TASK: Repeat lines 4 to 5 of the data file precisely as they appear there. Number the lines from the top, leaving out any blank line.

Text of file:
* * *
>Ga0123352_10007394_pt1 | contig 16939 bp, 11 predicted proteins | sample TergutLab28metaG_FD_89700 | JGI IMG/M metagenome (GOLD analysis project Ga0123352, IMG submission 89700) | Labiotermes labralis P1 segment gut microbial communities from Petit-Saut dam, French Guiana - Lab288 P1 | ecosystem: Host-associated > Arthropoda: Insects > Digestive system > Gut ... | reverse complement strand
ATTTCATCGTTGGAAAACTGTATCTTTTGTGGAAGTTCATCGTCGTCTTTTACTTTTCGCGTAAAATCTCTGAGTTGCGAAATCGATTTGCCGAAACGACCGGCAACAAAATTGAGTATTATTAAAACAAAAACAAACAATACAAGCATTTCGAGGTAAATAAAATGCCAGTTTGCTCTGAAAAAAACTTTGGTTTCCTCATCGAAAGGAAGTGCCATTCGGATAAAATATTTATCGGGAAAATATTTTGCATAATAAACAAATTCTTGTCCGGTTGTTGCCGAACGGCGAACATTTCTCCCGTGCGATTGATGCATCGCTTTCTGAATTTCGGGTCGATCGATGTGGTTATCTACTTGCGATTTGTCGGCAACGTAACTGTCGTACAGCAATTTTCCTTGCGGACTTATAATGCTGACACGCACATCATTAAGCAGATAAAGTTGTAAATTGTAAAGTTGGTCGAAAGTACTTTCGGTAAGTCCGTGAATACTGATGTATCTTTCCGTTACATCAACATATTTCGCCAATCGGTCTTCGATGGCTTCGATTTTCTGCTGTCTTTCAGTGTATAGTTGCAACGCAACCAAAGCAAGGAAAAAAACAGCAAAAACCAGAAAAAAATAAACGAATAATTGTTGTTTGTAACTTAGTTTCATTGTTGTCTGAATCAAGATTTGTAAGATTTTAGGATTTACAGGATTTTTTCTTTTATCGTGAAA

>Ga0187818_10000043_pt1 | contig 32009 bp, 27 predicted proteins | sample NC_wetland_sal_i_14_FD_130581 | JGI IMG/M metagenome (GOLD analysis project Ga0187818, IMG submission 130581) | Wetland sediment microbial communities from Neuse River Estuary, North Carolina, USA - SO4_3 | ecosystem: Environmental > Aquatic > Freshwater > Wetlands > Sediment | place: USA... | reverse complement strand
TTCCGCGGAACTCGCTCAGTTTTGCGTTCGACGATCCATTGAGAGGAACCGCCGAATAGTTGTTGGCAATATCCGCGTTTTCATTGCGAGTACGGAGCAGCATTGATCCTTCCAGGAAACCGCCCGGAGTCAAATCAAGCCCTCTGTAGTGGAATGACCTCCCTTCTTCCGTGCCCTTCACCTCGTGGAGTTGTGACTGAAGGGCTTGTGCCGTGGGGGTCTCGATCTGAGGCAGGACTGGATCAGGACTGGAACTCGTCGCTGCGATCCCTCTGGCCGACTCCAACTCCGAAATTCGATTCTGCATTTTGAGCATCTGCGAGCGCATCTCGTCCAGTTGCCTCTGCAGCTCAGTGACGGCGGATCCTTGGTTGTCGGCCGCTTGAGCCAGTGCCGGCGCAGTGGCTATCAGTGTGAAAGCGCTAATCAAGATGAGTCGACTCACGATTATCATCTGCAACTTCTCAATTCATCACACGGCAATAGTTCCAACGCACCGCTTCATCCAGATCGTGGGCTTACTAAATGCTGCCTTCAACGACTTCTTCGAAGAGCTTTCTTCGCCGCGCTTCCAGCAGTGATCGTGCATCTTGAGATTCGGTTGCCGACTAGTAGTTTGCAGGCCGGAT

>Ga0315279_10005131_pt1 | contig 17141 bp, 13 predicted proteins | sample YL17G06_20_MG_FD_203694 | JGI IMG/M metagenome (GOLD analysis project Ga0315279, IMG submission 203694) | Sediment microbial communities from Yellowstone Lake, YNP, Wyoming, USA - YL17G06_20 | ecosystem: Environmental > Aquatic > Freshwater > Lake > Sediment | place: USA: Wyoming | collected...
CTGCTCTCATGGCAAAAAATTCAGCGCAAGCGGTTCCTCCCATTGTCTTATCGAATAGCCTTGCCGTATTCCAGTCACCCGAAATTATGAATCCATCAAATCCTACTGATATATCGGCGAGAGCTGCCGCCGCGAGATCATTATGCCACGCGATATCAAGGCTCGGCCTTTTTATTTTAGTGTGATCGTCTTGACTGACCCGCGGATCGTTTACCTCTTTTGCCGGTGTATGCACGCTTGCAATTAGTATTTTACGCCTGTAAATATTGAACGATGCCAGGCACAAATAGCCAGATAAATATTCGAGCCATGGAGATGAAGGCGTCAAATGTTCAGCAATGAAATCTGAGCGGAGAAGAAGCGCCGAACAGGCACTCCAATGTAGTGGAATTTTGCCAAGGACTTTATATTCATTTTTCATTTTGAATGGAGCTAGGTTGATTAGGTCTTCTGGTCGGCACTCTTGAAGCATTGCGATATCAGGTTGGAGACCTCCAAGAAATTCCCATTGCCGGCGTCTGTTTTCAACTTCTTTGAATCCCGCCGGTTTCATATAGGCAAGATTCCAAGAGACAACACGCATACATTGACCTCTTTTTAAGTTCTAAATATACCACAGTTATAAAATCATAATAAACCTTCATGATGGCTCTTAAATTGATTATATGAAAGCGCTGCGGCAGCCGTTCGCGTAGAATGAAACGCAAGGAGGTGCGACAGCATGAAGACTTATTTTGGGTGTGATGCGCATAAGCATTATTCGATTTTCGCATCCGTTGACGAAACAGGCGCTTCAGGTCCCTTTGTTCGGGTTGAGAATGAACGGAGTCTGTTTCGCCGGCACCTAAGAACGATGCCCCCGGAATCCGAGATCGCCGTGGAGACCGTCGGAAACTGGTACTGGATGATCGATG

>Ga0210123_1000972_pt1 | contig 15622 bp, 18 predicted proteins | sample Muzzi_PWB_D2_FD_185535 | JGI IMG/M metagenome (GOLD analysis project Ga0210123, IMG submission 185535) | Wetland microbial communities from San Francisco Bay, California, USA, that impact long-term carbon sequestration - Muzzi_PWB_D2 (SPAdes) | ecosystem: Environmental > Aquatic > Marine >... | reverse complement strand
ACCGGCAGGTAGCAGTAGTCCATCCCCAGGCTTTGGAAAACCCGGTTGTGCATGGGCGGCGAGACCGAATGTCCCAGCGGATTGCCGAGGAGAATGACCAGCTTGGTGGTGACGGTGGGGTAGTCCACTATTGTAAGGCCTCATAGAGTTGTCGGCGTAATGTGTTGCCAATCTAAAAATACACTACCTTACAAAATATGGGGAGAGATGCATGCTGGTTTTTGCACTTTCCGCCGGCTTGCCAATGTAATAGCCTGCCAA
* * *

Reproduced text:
TTCCGCGGAACTCGCTCAGTTTTGCGTTCGACGATCCATTGAGAGGAACCGCCGAATAGTTGTTGGCAATATCCGCGTTTTCATTGCGAGTACGGAGCAGCATTGATCCTTCCAGGAAACCGCCCGGAGTCAAATCAAGCCCTCTGTAGTGGAATGACCTCCCTTCTTCCGTGCCCTTCACCTCGTGGAGTTGTGACTGAAGGGCTTGTGCCGTGGGGGTCTCGATCTGAGGCAGGACTGGATCAGGACTGGAACTCGTCGCTGCGATCCCTCTGGCCGACTCCAACTCCGAAATTCGATTCTGCATTTTGAGCATCTGCGAGCGCATCTCGTCCAGTTGCCTCTGCAGCTCAGTGACGGCGGATCCTTGGTTGTCGGCCGCTTGAGCCAGTGCCGGCGCAGTGGCTATCAGTGTGAAAGCGCTAATCAAGATGAGTCGACTCACGATTATCATCTGCAACTTCTCAATTCATCACACGGCAATAGTTCCAACGCACCGCTTCATCCAGATCGTGGGCTTACTAAATGCTGCCTTCAACGACTTCTTCGAAGAGCTTTCTTCGCCGCGCTTCCAGCAGTGATCGTGCATCTTGAGATTCGGTTGCCGACTAGTAGTTTGCAGGCCGGAT

>Ga0315279_10005131_pt1 | contig 17141 bp, 13 predicted proteins | sample YL17G06_20_MG_FD_203694 | JGI IMG/M metagenome (GOLD analysis project Ga0315279, IMG submission 203694) | Sediment microbial communities from Yellowstone Lake, YNP, Wyoming, USA - YL17G06_20 | ecosystem: Environmental > Aquatic > Freshwater > Lake > Sediment | place: USA: Wyoming | collected...